ADLER typewriter Model n°7 (Frankfurt / Germany). Unknown model date (probably ~1930/40). By Dake

Tata Sons’ Complexity Diagram

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I went ahead and read some more of the Tata Sons material on their implementation of Billis’s (Rowbottom’s & Billis’s?) Work Levels. They use a two dimensional model to measure the level of work done within a company (see page two of the interview with Exec. Dir. R. Gopalakrishnan; the diagram is down the page). “Management Scope” goes up the Y-axis while “Company Scope” goes out the X-axis.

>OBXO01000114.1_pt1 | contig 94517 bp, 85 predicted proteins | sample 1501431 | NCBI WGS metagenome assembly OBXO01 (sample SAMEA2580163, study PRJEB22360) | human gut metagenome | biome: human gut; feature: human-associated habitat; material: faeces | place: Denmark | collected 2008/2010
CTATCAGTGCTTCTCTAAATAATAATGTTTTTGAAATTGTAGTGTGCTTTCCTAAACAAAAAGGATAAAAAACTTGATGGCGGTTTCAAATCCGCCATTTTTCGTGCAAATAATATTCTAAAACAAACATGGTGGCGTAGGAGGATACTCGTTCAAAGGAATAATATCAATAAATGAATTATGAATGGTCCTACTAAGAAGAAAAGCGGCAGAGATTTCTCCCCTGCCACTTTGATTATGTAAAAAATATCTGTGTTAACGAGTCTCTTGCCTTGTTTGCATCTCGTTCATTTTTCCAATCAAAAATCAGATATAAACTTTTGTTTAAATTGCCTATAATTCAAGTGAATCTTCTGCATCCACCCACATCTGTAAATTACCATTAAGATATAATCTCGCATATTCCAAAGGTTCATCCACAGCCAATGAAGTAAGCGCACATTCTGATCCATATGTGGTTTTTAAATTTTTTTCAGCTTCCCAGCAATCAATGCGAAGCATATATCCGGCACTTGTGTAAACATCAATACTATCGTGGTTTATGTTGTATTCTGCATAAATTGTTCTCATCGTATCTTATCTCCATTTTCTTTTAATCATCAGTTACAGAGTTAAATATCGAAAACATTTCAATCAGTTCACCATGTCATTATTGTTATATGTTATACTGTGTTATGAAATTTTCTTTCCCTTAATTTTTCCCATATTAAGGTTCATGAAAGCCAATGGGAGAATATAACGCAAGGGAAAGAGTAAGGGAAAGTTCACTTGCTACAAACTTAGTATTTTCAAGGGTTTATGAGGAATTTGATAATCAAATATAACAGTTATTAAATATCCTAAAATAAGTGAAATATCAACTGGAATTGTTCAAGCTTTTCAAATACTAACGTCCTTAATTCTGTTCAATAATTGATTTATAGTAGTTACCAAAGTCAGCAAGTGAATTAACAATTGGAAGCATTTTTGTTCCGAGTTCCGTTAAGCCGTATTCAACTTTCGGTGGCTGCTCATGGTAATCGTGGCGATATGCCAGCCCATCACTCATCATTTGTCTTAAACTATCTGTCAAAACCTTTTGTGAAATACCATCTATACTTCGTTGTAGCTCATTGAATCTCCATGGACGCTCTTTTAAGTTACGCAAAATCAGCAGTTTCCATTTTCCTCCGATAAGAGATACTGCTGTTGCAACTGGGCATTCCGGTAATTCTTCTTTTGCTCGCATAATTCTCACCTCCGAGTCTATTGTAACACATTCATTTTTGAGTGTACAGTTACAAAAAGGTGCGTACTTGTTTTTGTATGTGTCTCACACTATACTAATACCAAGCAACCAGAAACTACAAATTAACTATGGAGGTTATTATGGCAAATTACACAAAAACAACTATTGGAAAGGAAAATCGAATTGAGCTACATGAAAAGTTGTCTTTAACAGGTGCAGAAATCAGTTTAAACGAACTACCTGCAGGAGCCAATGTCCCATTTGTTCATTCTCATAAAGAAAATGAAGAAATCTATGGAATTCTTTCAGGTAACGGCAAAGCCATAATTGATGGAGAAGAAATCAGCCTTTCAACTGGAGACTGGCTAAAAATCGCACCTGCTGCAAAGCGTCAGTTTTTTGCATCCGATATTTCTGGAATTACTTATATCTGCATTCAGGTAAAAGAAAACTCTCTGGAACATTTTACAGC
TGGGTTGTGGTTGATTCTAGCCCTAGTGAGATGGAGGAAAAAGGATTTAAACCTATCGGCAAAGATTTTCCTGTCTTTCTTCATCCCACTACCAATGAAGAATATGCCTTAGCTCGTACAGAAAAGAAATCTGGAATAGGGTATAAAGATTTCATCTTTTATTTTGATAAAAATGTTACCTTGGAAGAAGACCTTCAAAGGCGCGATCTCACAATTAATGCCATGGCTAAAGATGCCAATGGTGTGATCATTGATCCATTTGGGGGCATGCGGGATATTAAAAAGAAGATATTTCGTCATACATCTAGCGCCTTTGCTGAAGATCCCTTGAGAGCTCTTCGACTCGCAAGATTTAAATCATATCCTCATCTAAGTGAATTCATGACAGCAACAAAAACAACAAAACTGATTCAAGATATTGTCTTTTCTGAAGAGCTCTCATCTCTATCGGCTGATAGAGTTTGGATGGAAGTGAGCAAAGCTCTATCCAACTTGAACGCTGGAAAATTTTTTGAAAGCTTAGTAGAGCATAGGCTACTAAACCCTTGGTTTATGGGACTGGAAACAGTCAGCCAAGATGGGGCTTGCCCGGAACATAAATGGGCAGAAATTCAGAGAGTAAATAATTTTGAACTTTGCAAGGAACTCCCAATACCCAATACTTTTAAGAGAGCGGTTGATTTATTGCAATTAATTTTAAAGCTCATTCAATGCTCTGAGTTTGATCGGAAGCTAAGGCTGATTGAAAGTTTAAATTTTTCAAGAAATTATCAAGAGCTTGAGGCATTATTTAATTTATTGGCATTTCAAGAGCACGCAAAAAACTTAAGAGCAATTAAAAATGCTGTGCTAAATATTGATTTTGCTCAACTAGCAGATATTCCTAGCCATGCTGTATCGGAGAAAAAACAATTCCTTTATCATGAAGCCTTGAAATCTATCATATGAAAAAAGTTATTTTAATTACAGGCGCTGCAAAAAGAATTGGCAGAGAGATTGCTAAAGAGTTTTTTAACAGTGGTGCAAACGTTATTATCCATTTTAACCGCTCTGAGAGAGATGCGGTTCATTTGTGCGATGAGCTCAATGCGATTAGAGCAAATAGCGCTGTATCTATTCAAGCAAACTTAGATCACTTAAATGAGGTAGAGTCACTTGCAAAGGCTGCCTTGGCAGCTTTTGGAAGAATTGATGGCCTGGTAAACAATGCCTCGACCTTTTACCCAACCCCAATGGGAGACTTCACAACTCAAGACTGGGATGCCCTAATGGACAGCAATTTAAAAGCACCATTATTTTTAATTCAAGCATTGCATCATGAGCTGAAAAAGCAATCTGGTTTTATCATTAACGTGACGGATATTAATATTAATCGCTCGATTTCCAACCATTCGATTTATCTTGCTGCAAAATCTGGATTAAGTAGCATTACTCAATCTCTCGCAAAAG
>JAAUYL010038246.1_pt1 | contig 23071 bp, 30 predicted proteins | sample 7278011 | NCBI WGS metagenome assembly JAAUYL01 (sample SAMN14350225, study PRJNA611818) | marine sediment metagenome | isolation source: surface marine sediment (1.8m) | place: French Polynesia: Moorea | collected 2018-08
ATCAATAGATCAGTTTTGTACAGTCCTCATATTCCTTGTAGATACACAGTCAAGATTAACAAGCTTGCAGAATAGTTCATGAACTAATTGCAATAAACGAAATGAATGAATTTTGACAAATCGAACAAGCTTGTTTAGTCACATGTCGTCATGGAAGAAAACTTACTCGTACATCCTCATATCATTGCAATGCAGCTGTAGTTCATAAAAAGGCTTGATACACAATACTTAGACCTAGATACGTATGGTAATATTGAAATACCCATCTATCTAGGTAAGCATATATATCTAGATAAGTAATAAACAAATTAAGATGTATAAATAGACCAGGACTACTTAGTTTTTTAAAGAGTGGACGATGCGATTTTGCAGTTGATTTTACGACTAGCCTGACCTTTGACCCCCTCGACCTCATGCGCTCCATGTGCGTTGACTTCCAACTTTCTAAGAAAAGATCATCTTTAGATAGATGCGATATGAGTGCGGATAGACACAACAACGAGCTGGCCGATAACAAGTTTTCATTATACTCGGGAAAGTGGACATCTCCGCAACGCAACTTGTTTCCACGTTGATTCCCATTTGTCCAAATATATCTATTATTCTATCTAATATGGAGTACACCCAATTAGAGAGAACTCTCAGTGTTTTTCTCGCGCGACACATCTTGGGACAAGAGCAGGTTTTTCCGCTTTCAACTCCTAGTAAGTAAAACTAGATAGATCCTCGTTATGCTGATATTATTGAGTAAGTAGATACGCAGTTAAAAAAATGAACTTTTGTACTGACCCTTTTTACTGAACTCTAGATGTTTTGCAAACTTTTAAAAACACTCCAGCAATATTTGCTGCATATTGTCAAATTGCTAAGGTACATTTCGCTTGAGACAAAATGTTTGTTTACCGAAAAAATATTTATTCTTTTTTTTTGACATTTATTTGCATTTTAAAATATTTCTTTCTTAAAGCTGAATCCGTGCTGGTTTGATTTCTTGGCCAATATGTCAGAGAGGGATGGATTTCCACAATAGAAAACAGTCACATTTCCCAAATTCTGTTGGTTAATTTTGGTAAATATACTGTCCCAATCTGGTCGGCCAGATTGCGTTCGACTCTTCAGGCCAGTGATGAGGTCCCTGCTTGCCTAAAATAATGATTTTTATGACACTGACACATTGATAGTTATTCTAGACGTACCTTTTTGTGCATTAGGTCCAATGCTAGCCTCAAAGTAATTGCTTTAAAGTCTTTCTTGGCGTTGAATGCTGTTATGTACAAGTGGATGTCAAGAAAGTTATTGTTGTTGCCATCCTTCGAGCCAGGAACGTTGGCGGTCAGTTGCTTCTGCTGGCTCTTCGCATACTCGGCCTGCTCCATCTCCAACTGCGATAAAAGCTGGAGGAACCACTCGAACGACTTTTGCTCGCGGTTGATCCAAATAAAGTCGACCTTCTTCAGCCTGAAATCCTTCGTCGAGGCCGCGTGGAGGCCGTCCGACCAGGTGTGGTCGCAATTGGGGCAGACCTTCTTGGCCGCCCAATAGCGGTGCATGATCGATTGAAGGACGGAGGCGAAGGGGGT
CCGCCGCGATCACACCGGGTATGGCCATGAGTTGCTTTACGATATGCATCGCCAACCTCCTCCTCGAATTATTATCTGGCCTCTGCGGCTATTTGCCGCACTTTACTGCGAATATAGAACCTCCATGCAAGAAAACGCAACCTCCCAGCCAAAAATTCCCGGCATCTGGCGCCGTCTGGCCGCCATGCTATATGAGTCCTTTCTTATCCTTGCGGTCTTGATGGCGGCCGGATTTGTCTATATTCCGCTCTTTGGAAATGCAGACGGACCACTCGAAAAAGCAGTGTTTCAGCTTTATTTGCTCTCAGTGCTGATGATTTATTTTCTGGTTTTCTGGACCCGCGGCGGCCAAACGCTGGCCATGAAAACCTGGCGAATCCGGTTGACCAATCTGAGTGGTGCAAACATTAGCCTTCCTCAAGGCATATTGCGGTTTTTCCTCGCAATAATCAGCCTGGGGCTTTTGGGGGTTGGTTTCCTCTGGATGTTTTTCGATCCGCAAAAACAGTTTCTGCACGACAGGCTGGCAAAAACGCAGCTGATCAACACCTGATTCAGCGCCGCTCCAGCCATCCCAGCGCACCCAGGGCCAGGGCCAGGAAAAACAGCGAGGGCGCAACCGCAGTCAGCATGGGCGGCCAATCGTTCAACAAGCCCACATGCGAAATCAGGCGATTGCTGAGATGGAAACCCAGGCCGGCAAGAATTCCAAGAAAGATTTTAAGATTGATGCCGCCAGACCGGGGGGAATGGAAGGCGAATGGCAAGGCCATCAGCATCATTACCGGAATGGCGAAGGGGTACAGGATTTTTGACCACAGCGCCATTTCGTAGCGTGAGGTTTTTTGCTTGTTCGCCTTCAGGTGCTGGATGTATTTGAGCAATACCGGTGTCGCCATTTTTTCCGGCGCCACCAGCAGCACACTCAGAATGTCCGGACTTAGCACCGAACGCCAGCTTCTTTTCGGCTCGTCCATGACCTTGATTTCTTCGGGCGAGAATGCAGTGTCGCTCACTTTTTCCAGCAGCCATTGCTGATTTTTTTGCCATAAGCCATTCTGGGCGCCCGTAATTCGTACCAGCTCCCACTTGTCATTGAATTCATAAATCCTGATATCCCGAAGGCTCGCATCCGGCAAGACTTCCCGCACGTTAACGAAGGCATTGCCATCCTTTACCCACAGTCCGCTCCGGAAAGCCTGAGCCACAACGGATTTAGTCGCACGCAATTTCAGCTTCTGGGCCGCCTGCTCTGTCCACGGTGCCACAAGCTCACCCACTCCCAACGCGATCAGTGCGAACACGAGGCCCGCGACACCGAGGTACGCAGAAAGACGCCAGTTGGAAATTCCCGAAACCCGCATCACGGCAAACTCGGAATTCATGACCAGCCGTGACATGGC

Not a bad way of looking at it except that it doesn’t work to illustrate their point.

They use a distance from zero measure to get the combination of the two factors. If one is in a very large (high scope) company that requires a lesser management scope (smaller time horizon, among other things), you would still end up in the higher complexiy level. If the situation were reversed — low company scope but high management scope — one would still be in the simplest total complexity band.

The idea is still pretty good. Maybe what they really want to measure a cloud. We need a few more dimensions.

Imagine that instead of their “distance from zero” measure, you used a elliptical diagram with zero as the center. You would then measure the area of the ellipse to get the total.

Image Credit: ADLER typewriter Model n°7 (Frankfurt / Germany). Unknown model date (probably ~1930/40). © Dake. (CC BY-SA 2.5)

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